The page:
There was a time when middle-class parents in America could be — and were — content to know that their kids’ public schools were better than those in the next neighborhood over. As the world has shrunk, though, the next neighborhood over is now Shanghai or Helsinki. So, last August, I wrote a column quoting Andreas Schleicher — who runs the global exam that compares how 15-year-olds in public schools around the world do in applied reading, math and science skills — as saying imagine, in a few years, that you could sign on to a Web site and see how your school compares with a similar school anywhere in the world. And then you could take this information to your superintendent and ask: “Why are we not doing as well as schools in China or Finland?”
Well, that day has come, thanks to a successful pilot project involving 105 U.S. schools recently completed by Schleicher’s team at the Organization for Economic Cooperation and Development, which coordinates the Program for International Student Assessment, or PISA test, and Jon Schnur’s team at America Achieves, which partnered with the O.E.C.D. Starting this fall, any high school in America will be able to benchmark itself against the world’s best schools, using a new tool that schools can register for at www.americaachieves.org. It is comparable to PISA and measures how well students can apply their mastery of reading, math and science to real world problems.
The pilot study was described in an America Achieves report entitled “Middle Class or Middle of the Pack?” that is being released Wednesday. The report compares U.S. middle-class students to their global peers of similar socioeconomic status on the 2009 PISA exams.
The bad news is that U.S. middle-class students are badly lagging their peers globally. “Many assume that poverty in America is pulling down the overall U.S. scores,” the report said, “but when you divide each nation into socioeconomic quarters, you can see that even America’s middle-class students are falling behind not only students of comparable advantage, but also more disadvantaged students in several other countries.”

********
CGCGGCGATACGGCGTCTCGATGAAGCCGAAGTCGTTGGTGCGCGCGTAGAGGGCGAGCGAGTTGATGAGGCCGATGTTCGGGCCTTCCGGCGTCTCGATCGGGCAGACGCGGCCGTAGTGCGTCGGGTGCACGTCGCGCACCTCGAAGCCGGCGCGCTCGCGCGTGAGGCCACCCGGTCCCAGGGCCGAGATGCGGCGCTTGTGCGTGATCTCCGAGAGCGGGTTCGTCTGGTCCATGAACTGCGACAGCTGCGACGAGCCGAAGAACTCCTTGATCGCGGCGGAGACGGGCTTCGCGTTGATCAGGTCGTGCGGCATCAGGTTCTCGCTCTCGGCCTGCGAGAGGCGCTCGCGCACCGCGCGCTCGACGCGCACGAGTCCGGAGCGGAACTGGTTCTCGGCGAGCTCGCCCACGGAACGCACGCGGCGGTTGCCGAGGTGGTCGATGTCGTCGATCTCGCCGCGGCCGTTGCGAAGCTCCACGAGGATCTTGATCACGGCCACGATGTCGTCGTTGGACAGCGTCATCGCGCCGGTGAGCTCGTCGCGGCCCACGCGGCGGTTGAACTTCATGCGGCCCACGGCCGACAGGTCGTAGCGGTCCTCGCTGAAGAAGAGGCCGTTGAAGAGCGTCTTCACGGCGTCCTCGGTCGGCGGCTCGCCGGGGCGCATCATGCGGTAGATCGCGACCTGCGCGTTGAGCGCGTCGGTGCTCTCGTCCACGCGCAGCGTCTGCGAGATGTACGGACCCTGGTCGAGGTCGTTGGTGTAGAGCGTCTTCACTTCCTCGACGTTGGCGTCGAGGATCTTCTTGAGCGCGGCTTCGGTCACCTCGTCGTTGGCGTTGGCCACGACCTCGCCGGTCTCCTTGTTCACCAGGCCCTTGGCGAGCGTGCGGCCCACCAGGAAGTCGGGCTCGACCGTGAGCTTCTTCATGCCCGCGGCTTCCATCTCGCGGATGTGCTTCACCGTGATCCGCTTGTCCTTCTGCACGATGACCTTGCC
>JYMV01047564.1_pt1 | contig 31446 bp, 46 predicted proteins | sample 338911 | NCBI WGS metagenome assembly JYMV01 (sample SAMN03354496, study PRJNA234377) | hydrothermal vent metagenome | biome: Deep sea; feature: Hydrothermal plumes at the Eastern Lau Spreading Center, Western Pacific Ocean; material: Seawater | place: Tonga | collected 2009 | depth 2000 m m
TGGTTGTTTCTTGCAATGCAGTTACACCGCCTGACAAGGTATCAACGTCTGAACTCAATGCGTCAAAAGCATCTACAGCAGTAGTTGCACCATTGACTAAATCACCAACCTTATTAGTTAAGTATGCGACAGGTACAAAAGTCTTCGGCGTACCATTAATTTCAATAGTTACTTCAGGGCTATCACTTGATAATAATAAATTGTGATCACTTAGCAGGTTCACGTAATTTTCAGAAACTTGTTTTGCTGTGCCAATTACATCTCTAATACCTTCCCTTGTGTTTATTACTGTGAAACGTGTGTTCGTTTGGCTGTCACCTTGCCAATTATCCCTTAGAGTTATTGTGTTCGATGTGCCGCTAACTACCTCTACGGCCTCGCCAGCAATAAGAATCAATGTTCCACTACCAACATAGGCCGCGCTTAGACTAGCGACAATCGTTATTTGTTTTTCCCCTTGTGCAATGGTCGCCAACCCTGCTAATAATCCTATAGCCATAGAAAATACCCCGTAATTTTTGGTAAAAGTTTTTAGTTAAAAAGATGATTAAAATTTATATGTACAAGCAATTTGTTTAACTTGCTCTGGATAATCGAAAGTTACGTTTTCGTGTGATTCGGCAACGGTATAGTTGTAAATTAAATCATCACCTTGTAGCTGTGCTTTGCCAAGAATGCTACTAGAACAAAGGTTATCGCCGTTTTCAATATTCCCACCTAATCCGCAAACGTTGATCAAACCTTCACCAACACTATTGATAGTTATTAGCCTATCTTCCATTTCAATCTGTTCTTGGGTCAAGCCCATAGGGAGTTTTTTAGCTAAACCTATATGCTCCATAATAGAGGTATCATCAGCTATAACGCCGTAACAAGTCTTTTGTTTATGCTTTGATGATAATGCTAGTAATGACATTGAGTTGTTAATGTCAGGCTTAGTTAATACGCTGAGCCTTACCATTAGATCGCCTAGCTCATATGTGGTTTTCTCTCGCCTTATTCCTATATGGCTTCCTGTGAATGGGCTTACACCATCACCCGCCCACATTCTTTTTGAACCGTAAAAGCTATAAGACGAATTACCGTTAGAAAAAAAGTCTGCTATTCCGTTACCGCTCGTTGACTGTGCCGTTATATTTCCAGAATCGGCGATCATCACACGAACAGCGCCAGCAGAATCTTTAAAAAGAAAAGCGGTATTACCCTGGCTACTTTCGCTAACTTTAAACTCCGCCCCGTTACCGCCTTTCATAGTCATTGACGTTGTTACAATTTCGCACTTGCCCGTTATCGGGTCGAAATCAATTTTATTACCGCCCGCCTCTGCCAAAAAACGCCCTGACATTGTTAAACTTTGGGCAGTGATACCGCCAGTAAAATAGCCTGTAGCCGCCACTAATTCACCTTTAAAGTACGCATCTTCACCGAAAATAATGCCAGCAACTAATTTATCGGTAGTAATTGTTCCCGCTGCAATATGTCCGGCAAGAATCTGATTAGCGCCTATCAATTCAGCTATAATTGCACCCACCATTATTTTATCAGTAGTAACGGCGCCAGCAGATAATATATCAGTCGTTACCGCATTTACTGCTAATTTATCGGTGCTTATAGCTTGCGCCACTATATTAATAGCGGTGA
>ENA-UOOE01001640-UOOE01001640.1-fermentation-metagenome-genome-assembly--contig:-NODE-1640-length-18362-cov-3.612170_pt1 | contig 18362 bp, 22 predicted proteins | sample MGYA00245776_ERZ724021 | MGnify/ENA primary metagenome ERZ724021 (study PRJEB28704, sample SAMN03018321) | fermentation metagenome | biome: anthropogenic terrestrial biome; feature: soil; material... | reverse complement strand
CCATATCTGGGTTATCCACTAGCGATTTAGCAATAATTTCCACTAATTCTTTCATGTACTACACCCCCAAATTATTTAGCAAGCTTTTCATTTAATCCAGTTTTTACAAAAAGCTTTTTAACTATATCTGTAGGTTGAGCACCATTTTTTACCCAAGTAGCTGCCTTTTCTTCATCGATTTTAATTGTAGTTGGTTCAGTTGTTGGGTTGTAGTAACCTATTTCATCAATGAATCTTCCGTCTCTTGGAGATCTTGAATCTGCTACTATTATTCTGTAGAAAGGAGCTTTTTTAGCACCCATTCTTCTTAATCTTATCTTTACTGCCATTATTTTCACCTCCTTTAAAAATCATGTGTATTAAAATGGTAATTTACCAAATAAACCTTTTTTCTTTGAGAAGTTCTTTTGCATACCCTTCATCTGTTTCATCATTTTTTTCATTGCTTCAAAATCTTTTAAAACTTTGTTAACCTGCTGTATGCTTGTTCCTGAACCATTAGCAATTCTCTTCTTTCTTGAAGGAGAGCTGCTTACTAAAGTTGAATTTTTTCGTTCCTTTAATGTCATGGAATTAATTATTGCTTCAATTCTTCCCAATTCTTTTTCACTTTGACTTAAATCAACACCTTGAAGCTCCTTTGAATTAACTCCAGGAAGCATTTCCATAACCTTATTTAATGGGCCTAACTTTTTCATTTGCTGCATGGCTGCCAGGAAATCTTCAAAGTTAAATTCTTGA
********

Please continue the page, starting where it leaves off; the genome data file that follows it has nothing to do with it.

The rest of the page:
American students in the second quarter of socioeconomic advantage — mostly higher middle class — were significantly outperformed by 24 countries in math and by 15 countries in science, the study found. In the third quarter of socioeconomic advantage — mostly lower middle class — U.S. students were significantly outperformed by peers in 31 countries or regions in math and 25 in science.
The good news, though, said Schnur, “is that, for the first time, we have documented that there are individual U.S. schools that are literally outperforming every country in the world.”
“BASIS Tucson North, a nonselective high school serving an economically modest middle-class student population in Arizona, outperformed the average of every country in the world in reading, math, and science,” the report said. “Three nonselective high schools in Fairfax, Va., outperformed the average of virtually every country in the world.” One of them, Woodson, outperformed every region in the world in reading, except Shanghai. But the pilot also exposed some self-deception. “One school, serving students similar to Woodson’s, lags behind 29 countries in math but received an A on its state’s accountability system based primarily on that state’s own test,” Schnur said.
Paul Bambrick-Santoyo is managing director of North Star Academies in Newark, an Uncommon Schools network of nine low-income charter schools that took part and cracked the world’s Top 10. “We have always had state tests and SATs,” he told me, “but we never had an international metric. This was a golden opportunity to see where we stand — if we have to prepare our kids to succeed not only in this country but in a global marketplace.” He said he was particularly motivated by the fact that Shanghai’s low-income kids “could outperform” most U.S. schools, because this gave his school a real international peer for a benchmark.
“We got 157 pages of feedback” from participating in the pilot, added Jack Dale, the superintendent of Fairfax County’s schools, which is so valuable because the PISA test exposes whether your high school students can apply their math, science and reading skills to 21st-century problems. “One of my principals said to me: ‘This is not your Virginia Standards of Learning Test.’ ”
So what’s the secret of the best-performing schools? It’s that there is no secret. The best schools, the study found, have strong fundamentals and cultures that believe anything is possible with any student: They “work hard to choose strong teachers with good content knowledge and dedication to continuous improvement.” They are “data-driven and transparent, not only around learning outcomes, but also around soft skills like completing work on time, resilience, perseverance — and punctuality.” And they promote “the active engagement of our parents and families.”
“If you look at all the data,” concluded Schnur, it’s clear that educational performance in the U.S. has not gone down. We’ve actually gotten a little better. The challenge is that changes in the world economy keep raising the bar for what our kids need to do to succeed. Our modest improvements are not keeping pace with this rising bar. Those who say we have failed are wrong. Those who say we are doing fine are wrong.” The truth is, America has world-beating K-12 schools. We just don’t have nearly enough.
By Thomas Freedman
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